Paul Kennedy has been confirmed as the Liberal Democrat candidate bidding to oust the Conservatives in Surrey’s Police and Crime Commissioner (PCC) elections on May 2, 2024.

The Mole Valley councillor has twice previously stood for election as Surrey PCC, in 2016 and the Covid-delayed 2021 election.

He polled 13 per cent of the total votes cast in 2016 and 20 per cent in 2021, when he was defeated in the second round by Surrey's current PCC, Conservative Lisa Townsend.

Cllr Kennedy is a former barrister, accountant, and actuary with more than 30 years’ professional leadership experience in finance, governance, and criminal and public law.

He currently serves as a member of Surrey’s cross-party Police and Crime Panel which scrutinises the work of the existing Conservative PCC.

Welcoming Cllr Kennedy's reselection, leader of the Lib Dem opposition on Surrey County Council, Will Forster, said: “It’s great to have such a strong Liberal Democrat candidate yet again for this year’s election. For too long, Surrey residents have been taken for granted by the Conservatives.

"And with Labour effectively out of the race (they came a poor fourth in 2021), Paul has a great chance of winning this time. Especially following the Liberal Democrats’ stunning successes in last year’s local elections.

“Having served on the Police and Crime Panel with Paul, I know he has the professional experience, strategic clarity and commitment to turn Surrey Police around after December’s damning PEEL inspection report.”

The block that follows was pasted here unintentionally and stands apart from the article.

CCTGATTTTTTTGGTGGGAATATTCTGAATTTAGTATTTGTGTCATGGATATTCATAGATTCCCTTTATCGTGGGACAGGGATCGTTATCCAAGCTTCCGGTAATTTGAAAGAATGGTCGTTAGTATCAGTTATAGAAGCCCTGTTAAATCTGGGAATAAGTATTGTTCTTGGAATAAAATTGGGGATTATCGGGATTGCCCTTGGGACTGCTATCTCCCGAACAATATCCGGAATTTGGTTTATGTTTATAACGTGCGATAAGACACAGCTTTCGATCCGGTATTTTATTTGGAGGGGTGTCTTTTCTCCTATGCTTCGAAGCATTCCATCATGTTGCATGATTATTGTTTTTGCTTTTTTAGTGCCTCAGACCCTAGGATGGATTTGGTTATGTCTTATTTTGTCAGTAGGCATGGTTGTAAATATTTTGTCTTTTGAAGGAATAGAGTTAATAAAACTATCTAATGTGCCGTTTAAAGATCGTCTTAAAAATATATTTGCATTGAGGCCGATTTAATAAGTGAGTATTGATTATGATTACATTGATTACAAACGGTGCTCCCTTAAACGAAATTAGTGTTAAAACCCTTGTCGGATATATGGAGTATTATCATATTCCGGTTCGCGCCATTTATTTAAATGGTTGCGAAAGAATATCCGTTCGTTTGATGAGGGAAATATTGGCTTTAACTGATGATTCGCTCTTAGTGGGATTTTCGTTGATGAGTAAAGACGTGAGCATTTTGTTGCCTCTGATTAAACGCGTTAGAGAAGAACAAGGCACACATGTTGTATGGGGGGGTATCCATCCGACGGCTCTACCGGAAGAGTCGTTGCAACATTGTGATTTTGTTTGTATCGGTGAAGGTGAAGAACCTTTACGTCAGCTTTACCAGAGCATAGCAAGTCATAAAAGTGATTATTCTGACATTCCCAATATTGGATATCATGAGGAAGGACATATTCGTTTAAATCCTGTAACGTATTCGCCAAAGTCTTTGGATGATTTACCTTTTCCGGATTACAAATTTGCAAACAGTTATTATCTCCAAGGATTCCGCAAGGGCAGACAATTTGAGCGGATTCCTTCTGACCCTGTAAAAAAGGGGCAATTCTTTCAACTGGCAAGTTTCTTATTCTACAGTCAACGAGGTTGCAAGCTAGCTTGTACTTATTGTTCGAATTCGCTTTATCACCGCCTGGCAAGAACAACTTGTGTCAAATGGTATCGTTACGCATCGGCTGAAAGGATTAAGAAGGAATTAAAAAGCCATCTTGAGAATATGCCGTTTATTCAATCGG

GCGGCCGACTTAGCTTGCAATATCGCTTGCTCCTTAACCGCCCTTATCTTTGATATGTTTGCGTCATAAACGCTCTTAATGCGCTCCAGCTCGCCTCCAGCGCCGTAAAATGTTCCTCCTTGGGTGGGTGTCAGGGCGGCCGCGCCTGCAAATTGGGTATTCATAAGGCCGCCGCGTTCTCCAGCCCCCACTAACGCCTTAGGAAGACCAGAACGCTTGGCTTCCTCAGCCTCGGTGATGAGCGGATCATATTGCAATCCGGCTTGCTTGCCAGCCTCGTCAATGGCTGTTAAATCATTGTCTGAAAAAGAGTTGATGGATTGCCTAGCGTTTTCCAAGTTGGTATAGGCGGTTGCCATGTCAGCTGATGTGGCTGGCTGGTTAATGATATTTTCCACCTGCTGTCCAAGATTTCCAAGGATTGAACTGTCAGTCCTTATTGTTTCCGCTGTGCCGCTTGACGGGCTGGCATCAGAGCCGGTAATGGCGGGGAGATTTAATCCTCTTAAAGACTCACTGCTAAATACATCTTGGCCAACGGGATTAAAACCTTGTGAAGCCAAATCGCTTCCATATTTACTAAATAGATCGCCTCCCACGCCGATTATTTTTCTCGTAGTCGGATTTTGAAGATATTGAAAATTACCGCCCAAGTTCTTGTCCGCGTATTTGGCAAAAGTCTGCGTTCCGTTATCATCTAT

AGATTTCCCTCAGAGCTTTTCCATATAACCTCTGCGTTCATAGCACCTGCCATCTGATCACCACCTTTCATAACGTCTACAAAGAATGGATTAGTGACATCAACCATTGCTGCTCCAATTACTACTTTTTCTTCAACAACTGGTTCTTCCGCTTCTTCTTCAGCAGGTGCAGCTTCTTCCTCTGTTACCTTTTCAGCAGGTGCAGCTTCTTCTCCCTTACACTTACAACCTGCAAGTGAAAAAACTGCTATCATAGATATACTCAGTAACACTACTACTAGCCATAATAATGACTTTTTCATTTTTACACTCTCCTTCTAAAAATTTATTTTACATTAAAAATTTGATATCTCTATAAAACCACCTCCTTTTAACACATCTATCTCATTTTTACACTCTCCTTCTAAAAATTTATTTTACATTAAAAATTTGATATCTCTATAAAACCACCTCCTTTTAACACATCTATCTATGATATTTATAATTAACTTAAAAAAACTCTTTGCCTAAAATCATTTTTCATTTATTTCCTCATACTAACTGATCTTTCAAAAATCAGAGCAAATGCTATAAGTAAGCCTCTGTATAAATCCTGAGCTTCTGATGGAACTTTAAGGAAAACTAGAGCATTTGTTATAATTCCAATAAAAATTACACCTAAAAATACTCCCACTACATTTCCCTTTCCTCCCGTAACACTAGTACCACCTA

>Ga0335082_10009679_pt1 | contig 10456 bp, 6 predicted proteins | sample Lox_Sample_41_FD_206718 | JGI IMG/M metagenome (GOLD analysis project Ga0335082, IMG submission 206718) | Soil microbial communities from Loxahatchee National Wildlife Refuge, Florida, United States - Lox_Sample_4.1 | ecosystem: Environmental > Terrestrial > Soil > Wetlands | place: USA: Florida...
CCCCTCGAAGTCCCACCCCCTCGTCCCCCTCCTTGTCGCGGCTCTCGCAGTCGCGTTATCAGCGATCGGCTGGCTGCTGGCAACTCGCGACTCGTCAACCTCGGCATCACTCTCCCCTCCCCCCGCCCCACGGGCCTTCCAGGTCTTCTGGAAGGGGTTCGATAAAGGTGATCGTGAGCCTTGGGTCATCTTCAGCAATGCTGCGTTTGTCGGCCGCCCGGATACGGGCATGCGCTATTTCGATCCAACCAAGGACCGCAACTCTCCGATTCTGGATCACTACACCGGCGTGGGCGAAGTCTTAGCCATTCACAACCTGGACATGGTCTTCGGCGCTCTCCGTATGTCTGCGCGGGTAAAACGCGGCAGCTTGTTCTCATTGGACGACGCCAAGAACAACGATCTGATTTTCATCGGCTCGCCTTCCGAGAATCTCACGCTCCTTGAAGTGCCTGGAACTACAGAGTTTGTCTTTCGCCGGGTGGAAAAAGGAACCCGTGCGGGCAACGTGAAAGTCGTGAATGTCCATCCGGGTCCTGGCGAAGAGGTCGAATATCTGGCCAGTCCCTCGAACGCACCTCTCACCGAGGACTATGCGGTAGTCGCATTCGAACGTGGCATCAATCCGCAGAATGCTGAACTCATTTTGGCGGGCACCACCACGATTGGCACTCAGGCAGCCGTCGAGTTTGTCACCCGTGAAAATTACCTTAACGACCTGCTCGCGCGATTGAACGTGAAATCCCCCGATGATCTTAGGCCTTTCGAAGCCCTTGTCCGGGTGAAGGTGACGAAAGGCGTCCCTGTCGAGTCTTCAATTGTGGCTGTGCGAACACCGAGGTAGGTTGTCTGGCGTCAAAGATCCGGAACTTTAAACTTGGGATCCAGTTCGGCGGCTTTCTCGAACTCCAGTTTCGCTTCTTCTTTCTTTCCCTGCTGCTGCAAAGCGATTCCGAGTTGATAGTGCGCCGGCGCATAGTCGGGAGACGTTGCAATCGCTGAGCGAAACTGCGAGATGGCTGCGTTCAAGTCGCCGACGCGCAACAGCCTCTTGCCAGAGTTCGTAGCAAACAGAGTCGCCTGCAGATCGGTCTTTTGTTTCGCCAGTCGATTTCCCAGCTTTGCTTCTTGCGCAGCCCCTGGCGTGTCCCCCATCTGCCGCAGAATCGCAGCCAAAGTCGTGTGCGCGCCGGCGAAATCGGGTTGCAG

Cllr Kennedy said: “Surrey’s dedicated police officers and staff risk their lives daily to keep us all safe. But after nearly 12 years of Conservative and “Independent” PCCs, Surrey residents pay the highest council tax in the country for our police service and have little to show for it. We all deserve better.

“The current Conservative PCC has diverted money from frontline policing to expand her own staff budget and has undermined local accountability. As a result, the number of Police Community Support Officers (PCSOs) across Surrey has halved, and the average response time for the 101 service reached over eight minutes leading to December’s damning inspection report. Yet the PCC’s glossy annual report just a few months earlier suggested everything was fine.

“Like many people I disagree with the idea of PCCs, but we’re stuck with them for now. So, let’s do the job properly. For over 10 years, I’ve provided independent advice and oversight to a range of public and professional bodies.

"If elected, I will work with the Chief Constable and his colleagues to fix the failings highlighted in the HMICFRS report, bring back community policing, and deliver better value for money for residents."